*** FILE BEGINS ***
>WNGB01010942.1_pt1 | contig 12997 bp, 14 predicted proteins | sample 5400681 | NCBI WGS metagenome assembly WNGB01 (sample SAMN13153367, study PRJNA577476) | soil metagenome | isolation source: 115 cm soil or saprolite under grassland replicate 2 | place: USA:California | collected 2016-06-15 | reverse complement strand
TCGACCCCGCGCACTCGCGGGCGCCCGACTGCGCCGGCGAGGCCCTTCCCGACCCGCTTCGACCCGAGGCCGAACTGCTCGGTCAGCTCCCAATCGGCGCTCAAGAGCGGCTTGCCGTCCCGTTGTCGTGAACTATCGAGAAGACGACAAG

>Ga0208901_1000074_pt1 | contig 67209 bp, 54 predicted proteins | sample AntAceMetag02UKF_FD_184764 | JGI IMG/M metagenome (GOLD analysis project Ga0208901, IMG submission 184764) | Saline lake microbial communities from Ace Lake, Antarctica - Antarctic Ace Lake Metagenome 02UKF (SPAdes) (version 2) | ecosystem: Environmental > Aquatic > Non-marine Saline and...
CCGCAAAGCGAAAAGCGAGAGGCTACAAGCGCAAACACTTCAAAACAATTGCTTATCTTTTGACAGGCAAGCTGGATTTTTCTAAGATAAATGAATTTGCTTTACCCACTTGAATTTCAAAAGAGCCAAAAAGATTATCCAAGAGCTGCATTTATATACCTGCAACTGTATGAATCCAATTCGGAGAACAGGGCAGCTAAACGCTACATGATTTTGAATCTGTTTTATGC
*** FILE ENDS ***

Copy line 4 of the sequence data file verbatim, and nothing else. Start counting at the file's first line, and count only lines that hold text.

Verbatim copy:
CCGCAAAGCGAAAAGCGAGAGGCTACAAGCGCAAACACTTCAAAACAATTGCTTATCTTTTGACAGGCAAGCTGGATTTTTCTAAGATAAATGAATTTGCTTTACCCACTTGAATTTCAAAAGAGCCAAAAAGATTATCCAAGAGCTGCATTTATATACCTGCAACTGTATGAATCCAATTCGGAGAACAGGGCAGCTAAACGCTACATGATTTTGAATCTGTTTTATGC